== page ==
Nintendic visits the Wii Flat: hands on with Mario & Sonic Olympics in London - Updated! Exclusive event footage
On Friday this week, Nintendic was lucky enough to gather with SEGA and a select group of other videogaming websites for a sneaky peek and playtest of Mario & Sonic at the Olympic Games on the Nintendo Wii, a couple of weeks before its European launch. Within an inconspicuous ‘Wii Flat’ in the centre of London occurred much laughter, aching arms and the appearance of two very special guests (what do you mean you’ve guessed who they are already?!). Read on for Nintendic’s story of the day, impressions of the game and lots of snaps and videos to boot.
Much better than our ropey and pixelated videos of the occassion is this effort - exclusive content provided to Nintendic that sums up the event in four action-packed minutes. Gameplay, trailer snippets and opinion galore. Enjoy!
After an early start, a train to London and a short ride on the London Underground, we arrived just minutes from our destination. The invitation we’d been given to the event included an extremely sketchy map to a location that was very much tucked away amongst the hustle and bustle of the city. A silent man invited us in and ushered us up a single flight of stairs into the Wii Flat.
What greeted us was a poky corridor, with a bedroom at one end and a living room and adjacent kitchen at the other. After a few minutes of waiting for any late arrivals, a SEGA representative began a short background history and presentation concerning Sonic & Mario at the Olympics. Did you know that Beijing 2008 is the 24th modern Olympics and that approximately 9,000 Sonic the Hedgehog games are sold worldwide every single day?
“The best way to understand Sonic & Mario at the Olympic Games is to get interactive,” explained the rep. And so, with the help of a volunteer, we were guided through a selection of both track and field events - 100m dash, trampoline and archery. After that, it was our turn to get stuck in.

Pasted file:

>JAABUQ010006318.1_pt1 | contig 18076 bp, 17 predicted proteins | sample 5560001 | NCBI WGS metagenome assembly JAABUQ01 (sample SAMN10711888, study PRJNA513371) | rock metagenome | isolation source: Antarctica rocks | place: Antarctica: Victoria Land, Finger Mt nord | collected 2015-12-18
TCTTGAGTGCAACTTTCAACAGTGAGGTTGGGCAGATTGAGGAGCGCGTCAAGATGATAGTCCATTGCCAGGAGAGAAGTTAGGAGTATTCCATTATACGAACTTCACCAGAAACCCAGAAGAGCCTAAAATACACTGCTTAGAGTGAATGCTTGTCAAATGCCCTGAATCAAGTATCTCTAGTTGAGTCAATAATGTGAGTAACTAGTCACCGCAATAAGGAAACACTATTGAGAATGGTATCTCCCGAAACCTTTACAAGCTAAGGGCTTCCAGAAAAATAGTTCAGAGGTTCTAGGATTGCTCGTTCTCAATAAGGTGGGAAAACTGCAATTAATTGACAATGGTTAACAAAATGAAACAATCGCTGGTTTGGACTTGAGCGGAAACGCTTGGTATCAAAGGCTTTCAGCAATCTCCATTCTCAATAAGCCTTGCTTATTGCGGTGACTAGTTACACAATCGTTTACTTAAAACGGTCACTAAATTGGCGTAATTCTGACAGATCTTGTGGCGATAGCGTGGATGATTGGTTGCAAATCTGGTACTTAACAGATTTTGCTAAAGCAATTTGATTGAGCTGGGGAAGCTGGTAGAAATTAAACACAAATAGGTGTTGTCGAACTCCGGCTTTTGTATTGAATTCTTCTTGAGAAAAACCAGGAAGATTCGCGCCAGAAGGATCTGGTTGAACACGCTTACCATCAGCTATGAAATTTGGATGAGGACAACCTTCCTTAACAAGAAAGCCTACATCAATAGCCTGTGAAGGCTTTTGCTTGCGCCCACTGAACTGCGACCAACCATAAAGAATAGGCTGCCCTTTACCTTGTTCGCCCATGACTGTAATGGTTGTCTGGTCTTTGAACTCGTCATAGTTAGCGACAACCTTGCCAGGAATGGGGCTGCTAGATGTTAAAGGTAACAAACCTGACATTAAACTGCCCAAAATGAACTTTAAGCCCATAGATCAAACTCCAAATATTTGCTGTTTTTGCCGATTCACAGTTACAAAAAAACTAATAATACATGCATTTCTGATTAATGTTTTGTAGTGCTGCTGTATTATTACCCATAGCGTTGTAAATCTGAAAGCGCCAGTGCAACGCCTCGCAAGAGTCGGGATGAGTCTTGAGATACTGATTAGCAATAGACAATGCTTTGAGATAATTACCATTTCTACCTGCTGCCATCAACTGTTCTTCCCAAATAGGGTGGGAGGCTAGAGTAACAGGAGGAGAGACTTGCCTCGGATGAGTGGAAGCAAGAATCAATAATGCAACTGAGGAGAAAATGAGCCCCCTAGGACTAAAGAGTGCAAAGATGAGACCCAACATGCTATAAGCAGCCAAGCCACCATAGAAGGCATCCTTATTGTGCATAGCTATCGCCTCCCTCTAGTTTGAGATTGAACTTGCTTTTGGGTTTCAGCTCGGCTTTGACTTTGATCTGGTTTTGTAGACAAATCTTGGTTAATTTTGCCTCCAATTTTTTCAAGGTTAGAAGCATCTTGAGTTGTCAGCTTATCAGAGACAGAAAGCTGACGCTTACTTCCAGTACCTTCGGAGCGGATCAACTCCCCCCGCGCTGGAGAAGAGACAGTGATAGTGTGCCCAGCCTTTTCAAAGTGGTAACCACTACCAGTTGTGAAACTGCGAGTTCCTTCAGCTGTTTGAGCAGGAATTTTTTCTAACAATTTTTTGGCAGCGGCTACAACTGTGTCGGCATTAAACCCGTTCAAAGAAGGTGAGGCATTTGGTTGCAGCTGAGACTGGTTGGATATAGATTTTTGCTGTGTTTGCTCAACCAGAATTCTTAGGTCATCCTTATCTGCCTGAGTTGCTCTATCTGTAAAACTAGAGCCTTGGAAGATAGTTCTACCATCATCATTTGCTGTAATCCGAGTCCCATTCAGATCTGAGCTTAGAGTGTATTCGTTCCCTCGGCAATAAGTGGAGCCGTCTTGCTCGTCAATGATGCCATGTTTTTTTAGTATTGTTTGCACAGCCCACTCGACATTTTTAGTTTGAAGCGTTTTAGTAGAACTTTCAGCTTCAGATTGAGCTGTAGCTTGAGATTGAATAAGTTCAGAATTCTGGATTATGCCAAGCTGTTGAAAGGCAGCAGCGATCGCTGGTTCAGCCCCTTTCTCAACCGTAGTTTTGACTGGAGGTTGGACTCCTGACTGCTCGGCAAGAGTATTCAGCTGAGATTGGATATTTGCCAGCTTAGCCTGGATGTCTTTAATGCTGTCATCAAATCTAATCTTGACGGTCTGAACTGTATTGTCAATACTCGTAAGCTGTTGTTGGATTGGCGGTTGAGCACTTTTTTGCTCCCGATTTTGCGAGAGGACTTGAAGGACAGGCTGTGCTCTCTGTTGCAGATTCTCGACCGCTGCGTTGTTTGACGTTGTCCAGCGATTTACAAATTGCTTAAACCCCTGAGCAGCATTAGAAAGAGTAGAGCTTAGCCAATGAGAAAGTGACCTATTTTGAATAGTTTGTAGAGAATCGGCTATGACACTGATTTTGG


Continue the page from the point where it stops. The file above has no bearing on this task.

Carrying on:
We managed to get hands on with a number of events in the living room, including hurdles, trampoline, triple jump, pole vault, 4×100m relay and the special Dream Events.
Hurdles involves shaking the Wii Remote and Nunchuck as if your life depended on it, with a quick tap of the B button to tell your character to leap as a hurdle approaches. The 4×100m relay is similar, although key to success is passing the baton over smoothly. Following an onscreen command, you must swing the Wii Remote upwards at the right moment in order to perform a smooth transition between runners.
Trampoline is a test of co-ordination more than anything else. After gaining some height by forcing the Wii Remote downwards as your character approaches the springy mat, a series of button prompts and Wii Remote twists appear onscreen. Players must enter the button presses as quickly as possible, before gesturing downwards to bounce up high once again. Brain frazzling stuff.
The triple jump incorporates the madness of sprinting with the need for a sense of rhythm. After belting up to the line, performing the hop, skip and eventual jump requires you to swing the Wii Remote, Nunchuck and Wii Remote again in three well-timed vertical movements. The better your timing, the more propulsion you gain.
Pole Vaulting was an interesting one. After drumming up crowd support by gesturing a clapping motion, first you must shake the Wii Remote and Nunchuck to gain a run up, then your speed is locked to allow you to concentrate on pole action - first with a well-timed downward gesture of the Wii Remote to anchor your pole correctly, followed by a further flurry of controller shaking in order to urge your character upwards over the bar. Getting the timing to plant your pole is tricky, but ever so satisfying when you nail it.
Out of all the events we played in the first part of our hands-on time, the Dream Event was easily the most tiring and disappointing. It involved a manic 400m sprint around a course plucked from the Sonic Universe, complete with speed-ups, special items, hurdles and other barriers. With 4 players racing at once and the ability to change lanes at will, it certainly got chaotic. However, worst of all (whether it was just our lack of practice) was the difficulty in successfully avoiding sinking sand, bunched up barriers and enemy blockades whilst continuing to concentrate on your running. It all got a bit messy, but you could argue that the ensuing madness of it all helped to make the whole experience more enjoyable multiplayer experience. Constant mistakes from all players meant that no one was ever too far in front, resulting in a tense and exciting finish.